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Overall Rating: 3.20 based on 10 ratings
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abichara (58)
There is a profound shift in the balance of power currently underway in Latin America which is clearly benefiting Brazil. Specifically, Venezuela and Hugo Chavez are losing their edge against Brazil and their President, Luiz Inácio Lula da Silva. Economically, Brazil just hit a bonanza, as they recently found an oil field just off the coast of Sao Paulo which may hold 5-8 billion barrels of oil. Once developed, this field may produce upwards to 500,000 barrels a day. This would allow Brazil, a traditionally pro-US ally, to surpass Venezuela in production.

The conventional wisdom until recently was that Brazil, the largest Latin American country, was losing power to oil-rich Venezuela. High oil prices gave Chavez the opportunity to neutralize political opposition, to buy allies in the region and it gave him resources to support other "populist" causes, namely anti-US, anti-globalization, anti-capitalist, and socialistic ideas. Ironic, he used his nation's riches, gained through capital and resource markets, to support anti-market ideas! Chavez used the wealth he gained from this decades higher oil prices to finance a military buildup. As opposed, Brazil seemed to be at a competitive disadvantage until recently: despite their significant territorial advantage, they lacked oil reserves; therefore they could not take advantage of the recent surge in oil prices like Venezuela did. President Lula for his part didn't partake in a populist agenda like Chavez did, out of a concern that he would have put the countries economic and political future at risk, a prudent move actually.

But now the tables have turned: the fact that Brazil may have some significant oil riches in the near future means that it will now be seen as a rising, not a declining power. More importantly, since Brazil and Venezuela both have oil now, it is now easier for the region to compare both nations political and economic models to see which one offers a way out of poverty; Chavez's socialism or Lula's capitalism.

Latin Americans today are divided in their thinking about market economics, issues of poverty and underdevelopment and even democracy. Brazil and Venezuela represent the different sides of the debate. Brazil has achieved macroeconomic stability, has managed to bring significant sums of foreign investment, and they've implemented policies that are truly reducing poverty. Brazil is also rapidly becoming an export economy. All this has been done under democratic rule and independent legislative and judicial branches that provide actual checks and balances to executive power. Brazil has come a long way, and Lula has helped it all along, a former Marxist who has continued the economic reforms begun under prior presidents.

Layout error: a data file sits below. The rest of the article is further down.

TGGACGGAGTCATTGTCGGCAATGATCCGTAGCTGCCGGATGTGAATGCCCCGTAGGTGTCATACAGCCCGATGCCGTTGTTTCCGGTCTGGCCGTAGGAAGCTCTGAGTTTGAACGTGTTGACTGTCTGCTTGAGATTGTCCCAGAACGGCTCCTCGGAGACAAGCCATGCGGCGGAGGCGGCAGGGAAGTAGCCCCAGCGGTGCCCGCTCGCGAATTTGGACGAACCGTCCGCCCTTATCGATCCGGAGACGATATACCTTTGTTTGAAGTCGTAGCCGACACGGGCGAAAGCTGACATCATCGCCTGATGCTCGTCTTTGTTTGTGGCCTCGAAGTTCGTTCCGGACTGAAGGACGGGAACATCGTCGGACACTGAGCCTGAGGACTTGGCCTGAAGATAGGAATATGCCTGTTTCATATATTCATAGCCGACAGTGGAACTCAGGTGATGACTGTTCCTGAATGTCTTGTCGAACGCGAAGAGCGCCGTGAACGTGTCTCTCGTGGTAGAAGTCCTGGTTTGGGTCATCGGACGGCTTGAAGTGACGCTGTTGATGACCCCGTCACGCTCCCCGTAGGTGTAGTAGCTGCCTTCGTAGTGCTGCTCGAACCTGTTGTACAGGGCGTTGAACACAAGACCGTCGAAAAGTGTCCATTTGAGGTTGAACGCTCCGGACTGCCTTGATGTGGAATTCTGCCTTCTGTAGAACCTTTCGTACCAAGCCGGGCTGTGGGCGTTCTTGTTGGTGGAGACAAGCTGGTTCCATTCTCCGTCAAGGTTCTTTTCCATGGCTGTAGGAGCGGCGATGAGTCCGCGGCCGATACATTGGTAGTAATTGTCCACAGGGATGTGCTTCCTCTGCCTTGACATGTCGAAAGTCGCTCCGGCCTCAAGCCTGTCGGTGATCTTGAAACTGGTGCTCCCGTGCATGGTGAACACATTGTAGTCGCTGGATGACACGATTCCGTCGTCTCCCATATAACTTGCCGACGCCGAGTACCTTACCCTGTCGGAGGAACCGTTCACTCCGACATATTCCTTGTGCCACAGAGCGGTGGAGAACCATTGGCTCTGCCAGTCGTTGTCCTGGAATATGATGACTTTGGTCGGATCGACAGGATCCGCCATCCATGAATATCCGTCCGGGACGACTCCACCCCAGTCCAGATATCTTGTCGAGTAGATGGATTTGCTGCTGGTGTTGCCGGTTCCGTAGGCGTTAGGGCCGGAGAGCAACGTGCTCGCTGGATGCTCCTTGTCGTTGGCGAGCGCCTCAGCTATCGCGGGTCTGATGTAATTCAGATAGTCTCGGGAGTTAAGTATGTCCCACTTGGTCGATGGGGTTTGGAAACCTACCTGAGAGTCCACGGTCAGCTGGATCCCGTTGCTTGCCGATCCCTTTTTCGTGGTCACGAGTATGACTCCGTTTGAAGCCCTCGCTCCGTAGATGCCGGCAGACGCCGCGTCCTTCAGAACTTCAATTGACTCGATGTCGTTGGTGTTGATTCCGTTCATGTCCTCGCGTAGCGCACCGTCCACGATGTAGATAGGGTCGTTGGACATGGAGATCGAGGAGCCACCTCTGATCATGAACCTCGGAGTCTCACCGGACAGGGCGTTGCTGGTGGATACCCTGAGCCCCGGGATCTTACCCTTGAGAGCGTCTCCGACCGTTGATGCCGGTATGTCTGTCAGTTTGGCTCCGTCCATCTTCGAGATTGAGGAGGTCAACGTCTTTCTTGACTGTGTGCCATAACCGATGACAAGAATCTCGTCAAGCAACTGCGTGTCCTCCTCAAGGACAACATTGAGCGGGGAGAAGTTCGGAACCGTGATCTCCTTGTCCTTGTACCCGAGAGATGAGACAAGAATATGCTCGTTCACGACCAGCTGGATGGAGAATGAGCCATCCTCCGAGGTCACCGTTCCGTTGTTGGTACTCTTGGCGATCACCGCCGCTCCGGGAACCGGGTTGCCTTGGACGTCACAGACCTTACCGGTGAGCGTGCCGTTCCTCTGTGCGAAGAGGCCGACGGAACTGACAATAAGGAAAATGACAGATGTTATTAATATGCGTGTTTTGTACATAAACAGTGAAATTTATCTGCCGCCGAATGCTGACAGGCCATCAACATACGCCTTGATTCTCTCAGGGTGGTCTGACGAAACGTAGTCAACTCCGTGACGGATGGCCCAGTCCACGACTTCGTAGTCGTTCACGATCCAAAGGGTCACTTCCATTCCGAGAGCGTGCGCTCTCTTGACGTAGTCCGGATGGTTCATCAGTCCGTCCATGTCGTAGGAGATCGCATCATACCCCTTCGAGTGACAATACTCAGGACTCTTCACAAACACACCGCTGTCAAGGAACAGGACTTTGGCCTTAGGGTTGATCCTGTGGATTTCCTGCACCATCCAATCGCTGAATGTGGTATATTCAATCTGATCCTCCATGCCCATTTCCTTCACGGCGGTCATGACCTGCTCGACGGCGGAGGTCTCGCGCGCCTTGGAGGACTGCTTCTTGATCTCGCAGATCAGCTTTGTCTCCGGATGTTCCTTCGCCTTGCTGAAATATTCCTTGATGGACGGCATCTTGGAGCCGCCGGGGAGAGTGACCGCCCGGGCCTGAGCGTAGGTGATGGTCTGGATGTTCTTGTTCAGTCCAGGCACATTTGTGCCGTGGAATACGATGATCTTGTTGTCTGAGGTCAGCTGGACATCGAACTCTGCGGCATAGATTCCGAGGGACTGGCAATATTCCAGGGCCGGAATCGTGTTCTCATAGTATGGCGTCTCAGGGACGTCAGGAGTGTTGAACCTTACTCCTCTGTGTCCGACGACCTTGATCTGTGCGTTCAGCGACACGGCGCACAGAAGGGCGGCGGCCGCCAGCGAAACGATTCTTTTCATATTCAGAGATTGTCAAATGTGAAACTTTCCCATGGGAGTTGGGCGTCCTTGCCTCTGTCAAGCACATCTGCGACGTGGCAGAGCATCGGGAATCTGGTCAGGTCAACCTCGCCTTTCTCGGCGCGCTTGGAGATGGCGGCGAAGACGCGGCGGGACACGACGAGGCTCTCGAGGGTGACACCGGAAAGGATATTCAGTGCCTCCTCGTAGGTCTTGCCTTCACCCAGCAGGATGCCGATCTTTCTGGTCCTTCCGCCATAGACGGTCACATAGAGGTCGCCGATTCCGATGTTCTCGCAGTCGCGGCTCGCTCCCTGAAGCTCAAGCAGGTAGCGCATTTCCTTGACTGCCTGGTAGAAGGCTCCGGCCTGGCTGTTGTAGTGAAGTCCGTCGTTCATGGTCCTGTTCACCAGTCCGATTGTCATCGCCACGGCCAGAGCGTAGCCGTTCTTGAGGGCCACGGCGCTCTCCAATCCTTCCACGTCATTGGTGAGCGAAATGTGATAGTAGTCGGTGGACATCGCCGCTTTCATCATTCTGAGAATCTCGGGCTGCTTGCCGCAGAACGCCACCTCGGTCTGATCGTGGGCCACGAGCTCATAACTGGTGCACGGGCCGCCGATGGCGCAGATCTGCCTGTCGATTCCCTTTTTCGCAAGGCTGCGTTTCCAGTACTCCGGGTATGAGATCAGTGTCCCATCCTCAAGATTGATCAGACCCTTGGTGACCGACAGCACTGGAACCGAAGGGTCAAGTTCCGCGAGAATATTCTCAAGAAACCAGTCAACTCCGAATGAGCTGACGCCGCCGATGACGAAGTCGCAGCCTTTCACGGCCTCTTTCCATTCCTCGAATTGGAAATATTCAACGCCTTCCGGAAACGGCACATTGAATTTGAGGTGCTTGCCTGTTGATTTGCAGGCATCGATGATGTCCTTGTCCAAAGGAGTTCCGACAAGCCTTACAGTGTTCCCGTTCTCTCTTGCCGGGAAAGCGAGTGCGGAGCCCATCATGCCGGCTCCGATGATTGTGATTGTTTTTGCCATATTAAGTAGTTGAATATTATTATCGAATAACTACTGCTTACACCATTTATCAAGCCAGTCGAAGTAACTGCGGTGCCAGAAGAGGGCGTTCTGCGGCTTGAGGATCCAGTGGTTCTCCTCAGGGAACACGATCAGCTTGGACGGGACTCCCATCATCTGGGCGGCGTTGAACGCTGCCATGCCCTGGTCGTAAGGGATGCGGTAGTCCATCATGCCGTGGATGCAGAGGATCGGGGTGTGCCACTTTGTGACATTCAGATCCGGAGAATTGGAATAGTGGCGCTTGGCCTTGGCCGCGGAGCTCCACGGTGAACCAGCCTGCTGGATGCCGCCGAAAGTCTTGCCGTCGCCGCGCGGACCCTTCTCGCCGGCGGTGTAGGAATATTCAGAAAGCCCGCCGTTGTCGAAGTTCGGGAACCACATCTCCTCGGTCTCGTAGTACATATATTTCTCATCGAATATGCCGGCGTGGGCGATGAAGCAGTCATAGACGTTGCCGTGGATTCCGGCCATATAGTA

The main difference between Lula's leftism and Chavez's brand is that Chavez has used his nation's wealth on military equipment and foreign adventurism. He has failed to attract foreign investment or to build a diversified economy. Oil production is down in Venezuela today because international companies are not investing in their production and refining facilities. Venezuela has an economy based on oil, but Brazil is building an economy that has oil as one of its by-products. Brazil wants to compete in the global economy; Venezuela in contrast is an example of how misinformed ideologies, unbridled executive power and sudden wealth can create an illusion of development, when in fact that nation is being condemned to a future of more poverty. Hopefully the Venezuelan people will wake and realize that Chavez is not in their interest.
GenghisTheHun (164)
How do you say boooooooring in Portugese? He appears to be going down the chute economically as we peruse this posting.
JonTheMan (26)
Despite being the leader of the usually radical left-wing Worker's Party, Lula has made only relatively mild reforms since becoming Brazil's president. He's even been quite agreeable to the IMF's demands for greater Austerity, to the tune of making quite substantial pension cuts. Despite an initiation of a Zero Hunger program, his attempts to end Brazil's problem with undernourishment have had very little effect (most likely because they haven't been very drastic). However, there are some pretty positive points to his administration. He has, for example, tripled the amount of money paid to desperately poor families so they can afford to send their children to school, and is continuing to increase coverage of this program. This is not only profoundly desirable from a humanitarian perspective, but will be advantageous economically in the long run as the workforce becomes better educated. Lula strikes me as essentially well-meaning but perhaps too worried about rocking the boat to engage in really profound reform.
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